The Big Picture

One of the magazine cutouts on my visual goal "board." My goals are more specifically detailed in my goals document, but this keeps them in eyesight at all times.

One of the magazine cutouts on my visual goal "board." My goals are more specifically detailed in my goals document, but this keeps them in eyesight at all times.

A few years back, a couple entrepreneur friends and I got together to share our goals. The idea was that, if we each knew what the others were trying to accomplish over the next year or so, we could hold each other accountable. Also, meeting to discuss our goals would force us to write them down. And it would ensure that we could rationally explain them to other people (no half-baked, nonsensical ideas) and that other people we knew and trusted thought they were good goals (e.g., not too hard to achieve, detailed enough, relevant to our larger life objectives, and so forth).

I was all-in for this meeting. Confession: I had goals—and have always had goals—but I’d never written them down before. And only in rare cases had anyone held me accountable to them. (A fitness challenge at the gym, for example.) Everything I've ever read about success says you need to write down goals and make them specific, measurable, attainable, relevant, and time-based (SMART). I just hadn't done it. Time to start!

We came to the meeting with our goals typed and printed in multiple. When it came my turn to share?

I got shot down. Nicely, of course.

I went through my entire list before anyone said anything. I walked through all the things I was going to achieve in business growth, client mix, employee development, efficiency and productivity, corporate culture.... And so on. Each goal for the year was incredibly SMART.

Not smart enough, though.

My friends praised me on my hard work in developing business goals—praise first, then constructively criticize, right?—and then asked me where my other goals were. The stuff not directly related to work.

Stuff not related to work?

Yeah, they said. Stuff around my mental health, physical health, family, friends, even personal financial well being. Stuff like that.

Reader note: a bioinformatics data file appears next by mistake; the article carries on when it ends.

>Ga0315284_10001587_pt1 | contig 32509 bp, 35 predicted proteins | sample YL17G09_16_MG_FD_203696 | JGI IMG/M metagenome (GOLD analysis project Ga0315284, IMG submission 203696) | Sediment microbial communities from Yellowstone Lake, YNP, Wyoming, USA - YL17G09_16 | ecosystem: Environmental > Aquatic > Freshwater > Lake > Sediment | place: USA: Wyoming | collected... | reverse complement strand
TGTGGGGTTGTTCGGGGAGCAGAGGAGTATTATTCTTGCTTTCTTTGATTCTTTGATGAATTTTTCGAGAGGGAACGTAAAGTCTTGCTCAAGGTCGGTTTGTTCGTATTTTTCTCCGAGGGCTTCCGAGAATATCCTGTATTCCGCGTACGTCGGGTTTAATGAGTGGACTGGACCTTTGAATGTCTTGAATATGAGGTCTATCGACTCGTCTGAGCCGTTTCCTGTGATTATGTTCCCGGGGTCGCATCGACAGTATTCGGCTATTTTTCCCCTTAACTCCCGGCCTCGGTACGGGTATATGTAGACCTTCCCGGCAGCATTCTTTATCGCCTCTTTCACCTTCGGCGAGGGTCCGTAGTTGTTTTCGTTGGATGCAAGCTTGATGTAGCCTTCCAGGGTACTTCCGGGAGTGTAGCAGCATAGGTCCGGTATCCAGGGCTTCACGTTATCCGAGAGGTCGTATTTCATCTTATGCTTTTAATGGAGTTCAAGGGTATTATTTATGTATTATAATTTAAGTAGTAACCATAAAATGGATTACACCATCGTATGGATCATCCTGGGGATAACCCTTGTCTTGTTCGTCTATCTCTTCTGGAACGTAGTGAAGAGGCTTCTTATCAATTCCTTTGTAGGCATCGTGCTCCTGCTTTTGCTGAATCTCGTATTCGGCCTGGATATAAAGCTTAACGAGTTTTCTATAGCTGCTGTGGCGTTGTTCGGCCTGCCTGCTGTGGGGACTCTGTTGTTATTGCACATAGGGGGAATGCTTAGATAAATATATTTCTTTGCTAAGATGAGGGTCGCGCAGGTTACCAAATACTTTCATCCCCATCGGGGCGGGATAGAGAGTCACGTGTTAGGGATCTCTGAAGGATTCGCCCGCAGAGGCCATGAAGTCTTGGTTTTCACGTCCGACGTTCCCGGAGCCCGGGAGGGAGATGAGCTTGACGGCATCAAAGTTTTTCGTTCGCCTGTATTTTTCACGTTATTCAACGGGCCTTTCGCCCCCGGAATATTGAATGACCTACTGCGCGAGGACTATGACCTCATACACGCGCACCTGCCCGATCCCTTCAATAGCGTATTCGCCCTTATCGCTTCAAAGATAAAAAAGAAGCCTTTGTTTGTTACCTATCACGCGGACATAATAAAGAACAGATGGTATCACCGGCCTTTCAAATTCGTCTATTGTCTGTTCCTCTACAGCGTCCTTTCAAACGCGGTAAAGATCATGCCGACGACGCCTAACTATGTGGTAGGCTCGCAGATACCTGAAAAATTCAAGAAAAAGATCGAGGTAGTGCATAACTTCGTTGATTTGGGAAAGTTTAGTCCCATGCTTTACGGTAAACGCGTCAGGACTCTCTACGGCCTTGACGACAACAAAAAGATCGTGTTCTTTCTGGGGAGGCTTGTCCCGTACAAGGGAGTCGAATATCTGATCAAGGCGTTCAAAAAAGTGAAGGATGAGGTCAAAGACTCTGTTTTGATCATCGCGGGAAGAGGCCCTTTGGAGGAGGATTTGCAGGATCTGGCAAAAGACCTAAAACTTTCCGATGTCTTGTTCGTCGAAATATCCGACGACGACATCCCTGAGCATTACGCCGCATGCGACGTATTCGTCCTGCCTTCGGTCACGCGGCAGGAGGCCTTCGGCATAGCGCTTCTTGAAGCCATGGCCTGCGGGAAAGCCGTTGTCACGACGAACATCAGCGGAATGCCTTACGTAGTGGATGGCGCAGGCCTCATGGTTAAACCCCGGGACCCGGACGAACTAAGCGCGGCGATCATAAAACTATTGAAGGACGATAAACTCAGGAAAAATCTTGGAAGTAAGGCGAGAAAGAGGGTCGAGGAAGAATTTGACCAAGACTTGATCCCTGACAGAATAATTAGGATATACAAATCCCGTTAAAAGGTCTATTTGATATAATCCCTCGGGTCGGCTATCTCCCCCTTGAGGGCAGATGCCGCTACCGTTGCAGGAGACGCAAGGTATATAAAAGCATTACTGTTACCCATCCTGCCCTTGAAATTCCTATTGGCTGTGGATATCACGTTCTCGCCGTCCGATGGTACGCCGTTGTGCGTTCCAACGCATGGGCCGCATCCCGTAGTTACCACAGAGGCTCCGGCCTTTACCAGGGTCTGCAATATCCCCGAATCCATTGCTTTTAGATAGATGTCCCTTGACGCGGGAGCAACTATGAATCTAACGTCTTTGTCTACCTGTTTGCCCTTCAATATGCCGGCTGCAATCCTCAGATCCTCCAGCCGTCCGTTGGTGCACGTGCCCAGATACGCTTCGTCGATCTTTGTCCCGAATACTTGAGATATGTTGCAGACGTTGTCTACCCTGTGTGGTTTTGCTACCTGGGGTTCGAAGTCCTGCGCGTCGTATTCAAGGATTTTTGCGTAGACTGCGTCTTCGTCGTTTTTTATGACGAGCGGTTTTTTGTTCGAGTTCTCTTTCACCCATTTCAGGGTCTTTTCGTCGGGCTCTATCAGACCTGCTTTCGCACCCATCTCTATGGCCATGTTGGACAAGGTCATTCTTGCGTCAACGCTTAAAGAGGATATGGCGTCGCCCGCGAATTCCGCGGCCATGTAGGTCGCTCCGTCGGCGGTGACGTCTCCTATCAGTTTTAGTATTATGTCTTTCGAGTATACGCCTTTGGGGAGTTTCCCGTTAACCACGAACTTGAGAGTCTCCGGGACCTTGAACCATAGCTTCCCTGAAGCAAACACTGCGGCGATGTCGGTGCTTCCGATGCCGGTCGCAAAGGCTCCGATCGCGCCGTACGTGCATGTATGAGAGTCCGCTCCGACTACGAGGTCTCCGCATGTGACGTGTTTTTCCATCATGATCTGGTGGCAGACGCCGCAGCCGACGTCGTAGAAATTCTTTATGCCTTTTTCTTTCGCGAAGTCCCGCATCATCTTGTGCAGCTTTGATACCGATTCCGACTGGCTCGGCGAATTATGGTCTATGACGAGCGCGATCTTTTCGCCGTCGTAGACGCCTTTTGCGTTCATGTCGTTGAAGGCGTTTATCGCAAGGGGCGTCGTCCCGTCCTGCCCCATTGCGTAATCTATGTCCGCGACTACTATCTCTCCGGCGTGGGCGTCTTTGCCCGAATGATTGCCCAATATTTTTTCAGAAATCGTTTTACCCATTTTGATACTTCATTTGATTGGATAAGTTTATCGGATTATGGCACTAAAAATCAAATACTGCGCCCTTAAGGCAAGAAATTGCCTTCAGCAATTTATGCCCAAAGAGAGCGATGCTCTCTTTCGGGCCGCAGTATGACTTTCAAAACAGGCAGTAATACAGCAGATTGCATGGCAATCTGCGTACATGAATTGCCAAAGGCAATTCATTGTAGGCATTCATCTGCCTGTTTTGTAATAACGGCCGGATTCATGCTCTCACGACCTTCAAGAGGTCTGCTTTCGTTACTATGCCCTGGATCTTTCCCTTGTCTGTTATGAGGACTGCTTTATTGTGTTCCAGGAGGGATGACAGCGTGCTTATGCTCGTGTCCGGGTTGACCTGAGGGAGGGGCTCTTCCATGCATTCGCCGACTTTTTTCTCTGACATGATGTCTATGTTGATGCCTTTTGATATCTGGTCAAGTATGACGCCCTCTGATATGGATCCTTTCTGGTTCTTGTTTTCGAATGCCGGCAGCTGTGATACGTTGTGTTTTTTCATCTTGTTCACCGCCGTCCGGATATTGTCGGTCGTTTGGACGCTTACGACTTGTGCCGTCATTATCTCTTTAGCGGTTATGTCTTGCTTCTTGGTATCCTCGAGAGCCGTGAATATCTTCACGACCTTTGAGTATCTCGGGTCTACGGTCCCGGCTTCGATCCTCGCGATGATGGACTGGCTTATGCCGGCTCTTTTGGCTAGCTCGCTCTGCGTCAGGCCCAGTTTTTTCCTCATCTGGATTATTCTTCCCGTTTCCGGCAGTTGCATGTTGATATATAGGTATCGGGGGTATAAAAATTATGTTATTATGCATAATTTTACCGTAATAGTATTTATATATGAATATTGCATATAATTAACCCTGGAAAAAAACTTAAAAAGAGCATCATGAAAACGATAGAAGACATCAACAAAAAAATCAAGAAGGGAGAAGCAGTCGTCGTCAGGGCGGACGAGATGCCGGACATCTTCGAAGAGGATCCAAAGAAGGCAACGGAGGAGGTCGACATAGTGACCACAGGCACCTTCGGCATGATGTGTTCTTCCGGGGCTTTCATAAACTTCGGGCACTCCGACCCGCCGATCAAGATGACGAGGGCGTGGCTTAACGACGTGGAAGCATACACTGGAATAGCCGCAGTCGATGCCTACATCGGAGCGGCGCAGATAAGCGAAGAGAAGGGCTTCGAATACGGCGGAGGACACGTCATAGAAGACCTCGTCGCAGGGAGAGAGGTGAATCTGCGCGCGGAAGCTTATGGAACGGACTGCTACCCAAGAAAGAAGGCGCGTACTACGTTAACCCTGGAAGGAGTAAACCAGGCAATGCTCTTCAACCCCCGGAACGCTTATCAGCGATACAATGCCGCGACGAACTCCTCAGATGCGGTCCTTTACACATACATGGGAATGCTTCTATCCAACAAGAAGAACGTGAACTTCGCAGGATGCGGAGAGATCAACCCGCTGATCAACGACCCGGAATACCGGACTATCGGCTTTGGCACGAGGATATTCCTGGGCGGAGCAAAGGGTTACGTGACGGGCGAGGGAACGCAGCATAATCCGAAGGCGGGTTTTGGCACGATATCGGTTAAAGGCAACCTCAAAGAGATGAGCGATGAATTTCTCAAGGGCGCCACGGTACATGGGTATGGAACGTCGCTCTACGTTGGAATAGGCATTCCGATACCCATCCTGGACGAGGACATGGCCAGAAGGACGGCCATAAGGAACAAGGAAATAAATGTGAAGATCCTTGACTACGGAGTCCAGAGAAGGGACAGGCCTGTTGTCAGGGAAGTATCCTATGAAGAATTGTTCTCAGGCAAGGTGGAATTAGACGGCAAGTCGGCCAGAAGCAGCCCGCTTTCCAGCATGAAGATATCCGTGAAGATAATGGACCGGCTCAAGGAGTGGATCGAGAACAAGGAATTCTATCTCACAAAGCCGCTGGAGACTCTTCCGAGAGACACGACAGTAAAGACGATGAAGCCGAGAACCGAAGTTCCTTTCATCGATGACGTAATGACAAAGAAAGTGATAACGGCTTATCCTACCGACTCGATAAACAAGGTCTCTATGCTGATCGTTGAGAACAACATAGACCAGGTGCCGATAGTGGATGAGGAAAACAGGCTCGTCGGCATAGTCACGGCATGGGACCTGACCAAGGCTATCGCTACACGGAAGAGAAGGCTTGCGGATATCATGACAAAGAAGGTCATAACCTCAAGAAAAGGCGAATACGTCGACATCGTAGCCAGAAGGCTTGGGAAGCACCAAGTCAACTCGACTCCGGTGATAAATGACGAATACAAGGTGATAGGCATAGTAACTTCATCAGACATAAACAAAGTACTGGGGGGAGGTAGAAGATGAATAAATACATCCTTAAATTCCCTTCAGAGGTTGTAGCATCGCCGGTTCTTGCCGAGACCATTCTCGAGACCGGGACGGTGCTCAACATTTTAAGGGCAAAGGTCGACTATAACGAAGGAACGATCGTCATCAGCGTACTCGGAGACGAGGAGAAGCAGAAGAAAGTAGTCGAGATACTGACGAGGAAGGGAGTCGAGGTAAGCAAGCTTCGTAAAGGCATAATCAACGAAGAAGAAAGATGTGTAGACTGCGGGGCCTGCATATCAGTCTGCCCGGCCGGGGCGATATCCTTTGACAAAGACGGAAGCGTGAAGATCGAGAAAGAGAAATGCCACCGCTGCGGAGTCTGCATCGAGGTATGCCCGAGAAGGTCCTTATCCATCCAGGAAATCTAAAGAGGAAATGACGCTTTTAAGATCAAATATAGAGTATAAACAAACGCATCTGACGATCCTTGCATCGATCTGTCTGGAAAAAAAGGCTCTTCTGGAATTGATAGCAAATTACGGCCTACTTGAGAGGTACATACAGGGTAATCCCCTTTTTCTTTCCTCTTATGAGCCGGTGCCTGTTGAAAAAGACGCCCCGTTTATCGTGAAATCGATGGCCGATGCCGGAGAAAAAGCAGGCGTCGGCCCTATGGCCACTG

So much for thinking I was a well-rounded person. Suddenly, I realized that I had a one-track mind.

Back to the drawing board. It wasn't easy. The section of my goals document directly related to work was fantastic. The other areas were blank or anemic. I was stuck. And stunned. I was one-dimensional? Really?

I won't lie: I had a bit of an existential crisis.

Drawing a complete blank on other facets of my life, I took it to the studs. I asked myself this: When I reach the end of my life—and I hope that’s a long, long time from now—what will make me feel that it was a good life? No one existence can contain everything. And every choice takes you away from other options. So, realistically, what would matter to me at the end of my life, given that I can't have it all?

Everyone's answer to this question will be different. We value different things. Our lives are our works of art, and no original work of art will ever truly be the same--even if it attempts to mimic someone else’s.

Answering this question was one of the most important exercises I've ever put myself through. I surprised myself with my answers. And I began to understand myself and my previously unexamined inclinations better than before. Once I knew what would make my life a good life, I knew how to develop long-term goals and knew how to develop goals for each year that will get me closer to them.

Will my specific goals evolve over the years? Yes. But I'm certain that the framework under which they fall will always be the same. I may decide that some other specific thing will better contribute to making mine a "good" life but the tenets I developed around what matter to me aren't likely to change.

You're probably wondering what I came up with. I'll share, in time—probably in a series of articles around different life goals I've set and the specific pieces I've put in place to get me there. But I don't want to influence your answers, because I've truly come to believe the exercise is something everyone should go through and develop her own conclusions.

So I challenge you:

Think about what will matter to you in the grand scheme. When you look back on the art you've created—your life—what will convince you that it's good? Don't forget that your life is multifaceted—your work and your family and your friends and your finances (yes, even them) all contribute to the bigger picture and influence each other. And then once you know what truly matters to you, what goals should you develop to begin creating that masterpiece?